U.S. Secretary of Agriculture Tom Vilsack said Tuesday that farm officials want to lay the groundwork so American agricultural exporters can seize new opportunities in Cuba if the trade embargo on the country is lifted.
The normalization of trade relations would allow U.S. farmers to use lower transportation costs to edge in on the European Union's food exports to Cuba, Vilsack said.
President Barack Obama has been using his executive powers to chip away at the half-century-old trade embargo, imposed on the communist-ruled nation in 1960, but cannot lift it without approval from Congress that is unlikely under current Republican leadership.
"There are still preliminary steps that can be taken to prepare for that day," Vilsack said in an interview in Peru.
"When it happens, the United States will be in a very good position to reclaim a portion of the market we've lost."
Vilsack cited soybeans, rice, poultry and biofuels as new markets U.S. farmers could tap in Cuba, which in turn could sell organic products to its former Cold War foe.
The Obama administration is asking Congress for $1.5 million for on-the-ground studies into challenges to agricultural trade in Cuba, from pests to a diplomatic void left by decades of hostile relations.
"We have not had people on the ground," Vilsack said. "We need to develop relationships with the people in Cuba so we know who to do business with and who actually makes the deals."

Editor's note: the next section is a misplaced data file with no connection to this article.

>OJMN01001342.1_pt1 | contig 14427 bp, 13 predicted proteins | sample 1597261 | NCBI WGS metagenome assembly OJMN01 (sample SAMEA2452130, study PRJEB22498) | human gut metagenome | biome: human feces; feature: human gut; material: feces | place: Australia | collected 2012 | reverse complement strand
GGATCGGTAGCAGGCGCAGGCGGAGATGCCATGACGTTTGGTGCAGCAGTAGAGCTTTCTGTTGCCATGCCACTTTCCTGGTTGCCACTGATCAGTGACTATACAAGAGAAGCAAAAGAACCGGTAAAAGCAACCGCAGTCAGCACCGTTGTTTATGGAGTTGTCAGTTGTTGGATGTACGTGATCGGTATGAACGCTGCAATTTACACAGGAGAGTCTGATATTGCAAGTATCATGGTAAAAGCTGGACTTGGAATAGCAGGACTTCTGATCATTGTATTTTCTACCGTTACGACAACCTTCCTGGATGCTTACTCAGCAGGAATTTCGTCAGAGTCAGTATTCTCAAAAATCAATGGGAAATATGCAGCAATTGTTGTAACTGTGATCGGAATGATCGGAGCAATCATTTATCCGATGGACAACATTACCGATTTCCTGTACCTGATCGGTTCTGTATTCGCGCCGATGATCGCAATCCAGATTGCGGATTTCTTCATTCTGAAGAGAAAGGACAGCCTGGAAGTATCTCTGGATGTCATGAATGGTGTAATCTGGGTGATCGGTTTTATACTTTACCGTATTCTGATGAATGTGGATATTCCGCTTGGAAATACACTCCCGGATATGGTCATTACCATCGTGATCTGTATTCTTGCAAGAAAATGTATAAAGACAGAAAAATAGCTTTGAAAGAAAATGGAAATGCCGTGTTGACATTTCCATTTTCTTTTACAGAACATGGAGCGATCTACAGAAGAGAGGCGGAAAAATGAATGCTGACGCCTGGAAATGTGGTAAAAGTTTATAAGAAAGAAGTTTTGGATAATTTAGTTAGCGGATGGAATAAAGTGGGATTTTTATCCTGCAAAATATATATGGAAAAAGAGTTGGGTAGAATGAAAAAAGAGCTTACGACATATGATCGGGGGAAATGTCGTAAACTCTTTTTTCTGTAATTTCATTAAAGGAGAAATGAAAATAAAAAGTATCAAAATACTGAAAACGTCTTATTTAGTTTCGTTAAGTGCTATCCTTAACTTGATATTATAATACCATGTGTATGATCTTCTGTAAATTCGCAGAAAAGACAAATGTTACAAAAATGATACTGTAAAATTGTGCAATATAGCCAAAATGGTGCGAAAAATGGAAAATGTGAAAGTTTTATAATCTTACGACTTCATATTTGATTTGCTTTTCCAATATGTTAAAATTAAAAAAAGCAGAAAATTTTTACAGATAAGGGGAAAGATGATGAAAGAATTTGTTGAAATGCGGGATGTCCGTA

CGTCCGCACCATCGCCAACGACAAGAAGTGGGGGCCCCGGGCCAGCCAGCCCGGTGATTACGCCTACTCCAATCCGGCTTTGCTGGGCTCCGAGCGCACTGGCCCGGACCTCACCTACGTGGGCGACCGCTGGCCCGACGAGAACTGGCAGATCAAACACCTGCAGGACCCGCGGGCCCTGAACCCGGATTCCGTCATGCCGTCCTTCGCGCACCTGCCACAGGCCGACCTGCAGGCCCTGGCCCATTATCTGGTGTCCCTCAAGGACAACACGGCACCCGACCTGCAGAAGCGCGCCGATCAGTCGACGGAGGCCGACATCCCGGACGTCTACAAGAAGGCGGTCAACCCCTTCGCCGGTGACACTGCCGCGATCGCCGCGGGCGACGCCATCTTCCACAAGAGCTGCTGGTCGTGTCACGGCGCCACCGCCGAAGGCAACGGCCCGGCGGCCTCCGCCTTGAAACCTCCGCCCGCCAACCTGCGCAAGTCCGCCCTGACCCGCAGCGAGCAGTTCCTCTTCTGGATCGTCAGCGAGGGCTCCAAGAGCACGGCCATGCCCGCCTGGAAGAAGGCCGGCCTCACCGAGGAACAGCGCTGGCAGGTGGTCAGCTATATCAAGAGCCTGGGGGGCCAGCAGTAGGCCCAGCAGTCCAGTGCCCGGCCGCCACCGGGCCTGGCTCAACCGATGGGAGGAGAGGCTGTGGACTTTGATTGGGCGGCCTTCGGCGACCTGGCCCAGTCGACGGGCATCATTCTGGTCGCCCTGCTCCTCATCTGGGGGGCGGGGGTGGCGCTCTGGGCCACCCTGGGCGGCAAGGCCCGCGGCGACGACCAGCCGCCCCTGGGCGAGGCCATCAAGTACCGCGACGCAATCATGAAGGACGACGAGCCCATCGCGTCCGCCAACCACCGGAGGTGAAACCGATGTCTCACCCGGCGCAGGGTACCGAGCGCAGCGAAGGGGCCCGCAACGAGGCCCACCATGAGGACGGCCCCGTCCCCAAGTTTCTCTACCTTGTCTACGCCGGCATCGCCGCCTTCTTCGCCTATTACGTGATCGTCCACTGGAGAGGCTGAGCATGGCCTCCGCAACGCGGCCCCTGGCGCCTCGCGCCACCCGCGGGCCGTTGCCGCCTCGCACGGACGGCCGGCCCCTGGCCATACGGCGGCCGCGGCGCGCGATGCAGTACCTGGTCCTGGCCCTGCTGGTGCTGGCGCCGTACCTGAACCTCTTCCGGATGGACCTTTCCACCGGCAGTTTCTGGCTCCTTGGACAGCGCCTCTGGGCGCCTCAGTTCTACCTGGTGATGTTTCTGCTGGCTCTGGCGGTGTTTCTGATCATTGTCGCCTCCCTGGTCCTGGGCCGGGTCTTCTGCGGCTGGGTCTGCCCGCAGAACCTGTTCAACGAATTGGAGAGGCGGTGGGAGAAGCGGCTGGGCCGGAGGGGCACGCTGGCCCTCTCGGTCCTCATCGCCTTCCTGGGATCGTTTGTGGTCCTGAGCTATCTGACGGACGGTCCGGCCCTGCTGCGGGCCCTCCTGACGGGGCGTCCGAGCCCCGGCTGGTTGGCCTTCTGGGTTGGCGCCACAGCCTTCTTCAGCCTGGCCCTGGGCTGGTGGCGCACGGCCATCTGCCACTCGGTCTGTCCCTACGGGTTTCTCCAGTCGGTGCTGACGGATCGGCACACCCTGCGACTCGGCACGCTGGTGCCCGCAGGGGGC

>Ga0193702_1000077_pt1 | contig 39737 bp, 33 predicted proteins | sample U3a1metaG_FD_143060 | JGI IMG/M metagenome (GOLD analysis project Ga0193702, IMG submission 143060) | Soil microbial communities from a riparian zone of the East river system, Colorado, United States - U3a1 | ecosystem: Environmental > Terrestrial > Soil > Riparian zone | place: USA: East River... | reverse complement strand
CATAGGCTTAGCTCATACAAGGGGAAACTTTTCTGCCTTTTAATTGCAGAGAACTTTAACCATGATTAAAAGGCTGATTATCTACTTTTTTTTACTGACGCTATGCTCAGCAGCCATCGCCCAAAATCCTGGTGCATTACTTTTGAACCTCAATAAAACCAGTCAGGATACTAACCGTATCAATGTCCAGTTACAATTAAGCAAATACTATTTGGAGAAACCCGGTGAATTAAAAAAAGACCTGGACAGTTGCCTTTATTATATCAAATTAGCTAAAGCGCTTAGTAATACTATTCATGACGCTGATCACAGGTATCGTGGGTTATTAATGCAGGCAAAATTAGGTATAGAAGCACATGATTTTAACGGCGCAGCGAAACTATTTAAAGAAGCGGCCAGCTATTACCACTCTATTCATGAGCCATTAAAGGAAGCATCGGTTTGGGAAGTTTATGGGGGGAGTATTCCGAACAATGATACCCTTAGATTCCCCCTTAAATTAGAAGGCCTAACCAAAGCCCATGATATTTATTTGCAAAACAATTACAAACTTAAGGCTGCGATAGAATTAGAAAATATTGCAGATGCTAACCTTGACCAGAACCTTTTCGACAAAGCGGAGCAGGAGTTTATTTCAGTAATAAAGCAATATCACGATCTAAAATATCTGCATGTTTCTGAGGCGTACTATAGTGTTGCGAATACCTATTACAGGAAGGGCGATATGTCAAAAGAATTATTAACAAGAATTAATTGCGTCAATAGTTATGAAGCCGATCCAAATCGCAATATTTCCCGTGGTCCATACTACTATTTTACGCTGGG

Vilsack, who visited Cuba last month, said state agricultural commissioners and secretaries have also been traveling to the island on trade missions.
"They have been down to Cuba and they have come back with small contracts for commodities," Vilsack said.
Vilsack said farmers were the most excited about the reopening of relations with Cuba, once a global sugarcane powerhouse.
The U.S. would aim to meet 50 percent of Cuba's food and agricultural needs if trade resumes fully, up from less than 15 percent now, the U.S. Department of Agriculture said in a statement to Reuters after the interview.
Vilsack also said he was optimistic Obama would persuade Congress to pass the Trans-Pacific Partnership trade deal before the end of his term, despite the recent surge in anti-trade rhetoric in presidential campaigns.
"The president is very committed to getting it done and he intends to work as long and hard as he needs to ultimately get it passed," Vilsack said.
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